Sunsetter Awning Weight Facts:
1. The average person wears a size 10 shoe when wearing a pair of shoes. So if you wear size 9 shoes, then your height would be 5’9″ (160cm). If you wear size 8 shoes, then your height would be 5’8″ (157cm) and so on.
2. The average person wears a size 12 shoe when wearing a pair of shoes. So if you wear size 11 shoes, then your height would be 6′0″ (191cm). If you wear size 10 shoes, then your height would be 6′3″ (192cm) and so on.
3. The average person wears a size 14 shoe when wearing a pair of shoes. So if you wear size 13 shoes, then your height would be 6′4″ (193cm) and so on.
The average person wears a size 16 shoe when wearing a pair of shoes. So if you wear size 15 shoes, then your height would be 6′6″ (194cm) and so on.
4. The top of the awning is about 6 feet 8 inches off the ground. So people who are at least 5 feet 8 inches or taller can’t stand up straight inside of the awning. If you weight 180 pounds or less, then you can hang off the side of your awning and it will not rip from the force of your weight hanging from it. Now if you weigh more than 180 pounds, then you can’t hang off of it.
In addition, women’s shoe size can range from 3 to 15, and men’s shoe size can range from 7 to 16. The larger the number, the longer your feet are.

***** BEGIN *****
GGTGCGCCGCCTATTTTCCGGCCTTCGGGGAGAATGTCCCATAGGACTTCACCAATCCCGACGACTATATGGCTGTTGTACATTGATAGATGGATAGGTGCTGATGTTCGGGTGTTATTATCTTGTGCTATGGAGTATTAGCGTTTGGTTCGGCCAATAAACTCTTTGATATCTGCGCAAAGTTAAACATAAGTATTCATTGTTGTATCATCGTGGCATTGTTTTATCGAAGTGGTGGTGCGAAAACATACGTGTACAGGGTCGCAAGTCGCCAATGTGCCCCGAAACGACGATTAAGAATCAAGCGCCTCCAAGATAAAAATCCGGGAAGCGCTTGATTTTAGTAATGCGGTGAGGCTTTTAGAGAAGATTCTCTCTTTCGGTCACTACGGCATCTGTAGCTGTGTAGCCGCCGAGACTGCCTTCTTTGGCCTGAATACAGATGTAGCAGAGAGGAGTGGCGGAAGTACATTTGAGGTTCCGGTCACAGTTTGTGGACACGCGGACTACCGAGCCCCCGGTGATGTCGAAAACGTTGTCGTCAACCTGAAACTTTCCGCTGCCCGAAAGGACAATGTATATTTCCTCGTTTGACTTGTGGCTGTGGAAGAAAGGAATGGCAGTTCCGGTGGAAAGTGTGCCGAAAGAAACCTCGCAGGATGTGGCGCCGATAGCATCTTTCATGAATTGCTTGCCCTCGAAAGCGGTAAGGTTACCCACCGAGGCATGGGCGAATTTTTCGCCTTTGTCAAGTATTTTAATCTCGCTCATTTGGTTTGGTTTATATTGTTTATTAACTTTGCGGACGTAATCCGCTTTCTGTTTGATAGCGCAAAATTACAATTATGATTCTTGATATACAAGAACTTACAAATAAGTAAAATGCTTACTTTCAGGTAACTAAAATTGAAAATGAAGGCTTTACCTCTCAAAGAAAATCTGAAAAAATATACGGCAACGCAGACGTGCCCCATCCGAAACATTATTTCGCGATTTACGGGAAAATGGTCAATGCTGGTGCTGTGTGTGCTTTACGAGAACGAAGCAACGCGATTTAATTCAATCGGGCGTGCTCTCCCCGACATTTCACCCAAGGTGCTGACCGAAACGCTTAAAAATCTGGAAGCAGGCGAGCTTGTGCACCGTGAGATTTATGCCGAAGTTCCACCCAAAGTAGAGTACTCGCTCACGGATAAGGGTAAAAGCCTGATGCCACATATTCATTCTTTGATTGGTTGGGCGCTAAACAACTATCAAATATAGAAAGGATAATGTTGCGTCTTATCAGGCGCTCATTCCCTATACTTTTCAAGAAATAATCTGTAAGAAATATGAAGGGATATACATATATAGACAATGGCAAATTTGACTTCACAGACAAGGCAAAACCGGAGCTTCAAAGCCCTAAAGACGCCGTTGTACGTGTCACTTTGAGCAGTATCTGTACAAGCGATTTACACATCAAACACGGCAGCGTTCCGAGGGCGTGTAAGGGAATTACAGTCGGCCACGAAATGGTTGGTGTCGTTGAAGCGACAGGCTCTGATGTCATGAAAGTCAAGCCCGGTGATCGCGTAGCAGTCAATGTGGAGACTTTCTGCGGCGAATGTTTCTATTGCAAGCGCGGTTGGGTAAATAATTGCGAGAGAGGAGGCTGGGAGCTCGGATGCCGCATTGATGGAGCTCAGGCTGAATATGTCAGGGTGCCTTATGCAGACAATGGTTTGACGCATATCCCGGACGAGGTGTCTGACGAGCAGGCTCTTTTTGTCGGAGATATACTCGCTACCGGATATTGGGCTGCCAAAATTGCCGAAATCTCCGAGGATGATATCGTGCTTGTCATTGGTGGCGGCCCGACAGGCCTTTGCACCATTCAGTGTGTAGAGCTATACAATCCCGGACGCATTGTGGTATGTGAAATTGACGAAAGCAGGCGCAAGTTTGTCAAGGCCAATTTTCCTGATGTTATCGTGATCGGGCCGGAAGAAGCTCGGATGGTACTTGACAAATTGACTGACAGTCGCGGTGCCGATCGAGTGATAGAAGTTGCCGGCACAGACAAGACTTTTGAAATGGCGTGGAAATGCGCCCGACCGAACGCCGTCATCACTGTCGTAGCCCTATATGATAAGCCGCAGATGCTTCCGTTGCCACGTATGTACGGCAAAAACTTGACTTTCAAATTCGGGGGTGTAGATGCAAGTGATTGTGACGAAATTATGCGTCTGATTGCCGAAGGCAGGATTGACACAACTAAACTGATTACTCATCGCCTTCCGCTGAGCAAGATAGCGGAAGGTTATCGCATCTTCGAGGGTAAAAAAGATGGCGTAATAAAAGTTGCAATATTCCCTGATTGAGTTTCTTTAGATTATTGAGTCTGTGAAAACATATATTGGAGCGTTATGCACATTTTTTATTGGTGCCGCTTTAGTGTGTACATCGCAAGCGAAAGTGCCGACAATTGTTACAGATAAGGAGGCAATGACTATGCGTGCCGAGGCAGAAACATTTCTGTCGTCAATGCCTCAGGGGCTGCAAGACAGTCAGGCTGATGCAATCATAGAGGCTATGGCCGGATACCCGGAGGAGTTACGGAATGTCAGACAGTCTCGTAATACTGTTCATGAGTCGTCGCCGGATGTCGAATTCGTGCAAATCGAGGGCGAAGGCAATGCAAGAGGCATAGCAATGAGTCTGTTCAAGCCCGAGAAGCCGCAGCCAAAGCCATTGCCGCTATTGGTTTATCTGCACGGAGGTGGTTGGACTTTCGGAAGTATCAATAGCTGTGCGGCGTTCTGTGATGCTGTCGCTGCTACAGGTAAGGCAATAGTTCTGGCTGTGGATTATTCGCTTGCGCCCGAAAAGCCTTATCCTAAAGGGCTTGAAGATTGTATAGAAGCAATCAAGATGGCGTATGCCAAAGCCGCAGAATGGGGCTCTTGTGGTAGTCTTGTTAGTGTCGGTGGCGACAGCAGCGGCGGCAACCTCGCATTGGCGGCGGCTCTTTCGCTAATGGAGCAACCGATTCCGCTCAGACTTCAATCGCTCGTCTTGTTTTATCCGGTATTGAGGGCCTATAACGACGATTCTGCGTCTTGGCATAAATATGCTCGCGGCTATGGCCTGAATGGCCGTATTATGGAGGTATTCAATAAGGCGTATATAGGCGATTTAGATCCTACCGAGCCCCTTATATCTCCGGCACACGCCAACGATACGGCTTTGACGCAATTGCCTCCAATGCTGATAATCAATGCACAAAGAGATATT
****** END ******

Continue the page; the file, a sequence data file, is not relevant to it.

The average female height is 5’4″ – 5’5″, and the average male height is 5’9″ – 5’10”.
So if you wear a size 15 shoe, then you’re probably 6 feet tall (183cm) and above. (I’m about 205 pounds and I can hang from it without ripping it, but I don’t recommend that you do this because it could damage the awning). You probably don’t need a awning, unless you like to read or something inside your awning. Of course if you prefer lying in the sun, then a awning is going to be essential. If you weight over 200 pounds and you hang from your awning, then it will rip.
This is common sense. You can be as strong as The Rock, but if the material can’t handle your weight, then it’s going to rip.
If you wear a size 16 shoe, then you’re probably 6 feet 5 inches (192cm) and above. I’m 6 feet 3 inches (191cm), and my girlfriend is 5 feet 7 inches (170cm). My girlfriend is able to stand up straight inside of the awning, but she can’t stand up under the awning. If she tries, then she will bump her head.
5. If you are a woman, then you don’t need an awning in most cases. One or two seasons and you’ll get too tan. Now if you like to read or something inside your awning, then you might want an awning. You’ll definitely need one if you weigh over 140 pounds because the wind will push you around without an awning.
If I try, then I will hit my head as well. We can both lie down comfortably in the awning, but that’s about it.
I tried sleeping in the awning one night (just to see if I could), and it was a horrible experience. It was just too darn small. Of course this is just my experience, and you may have a different experience. My girlfriend can sleep in the awning pretty comfortably since she is pretty petite.
6. If you are a man, then you need an awning if you weigh over 180 pounds. You will get too sunburned without an awning. You will also get too hot without an awning unless you’re built like The Rock. (Most of us are not).
So take your height, weight and shoe size into consideration. If you have any questions, then feel free to ask.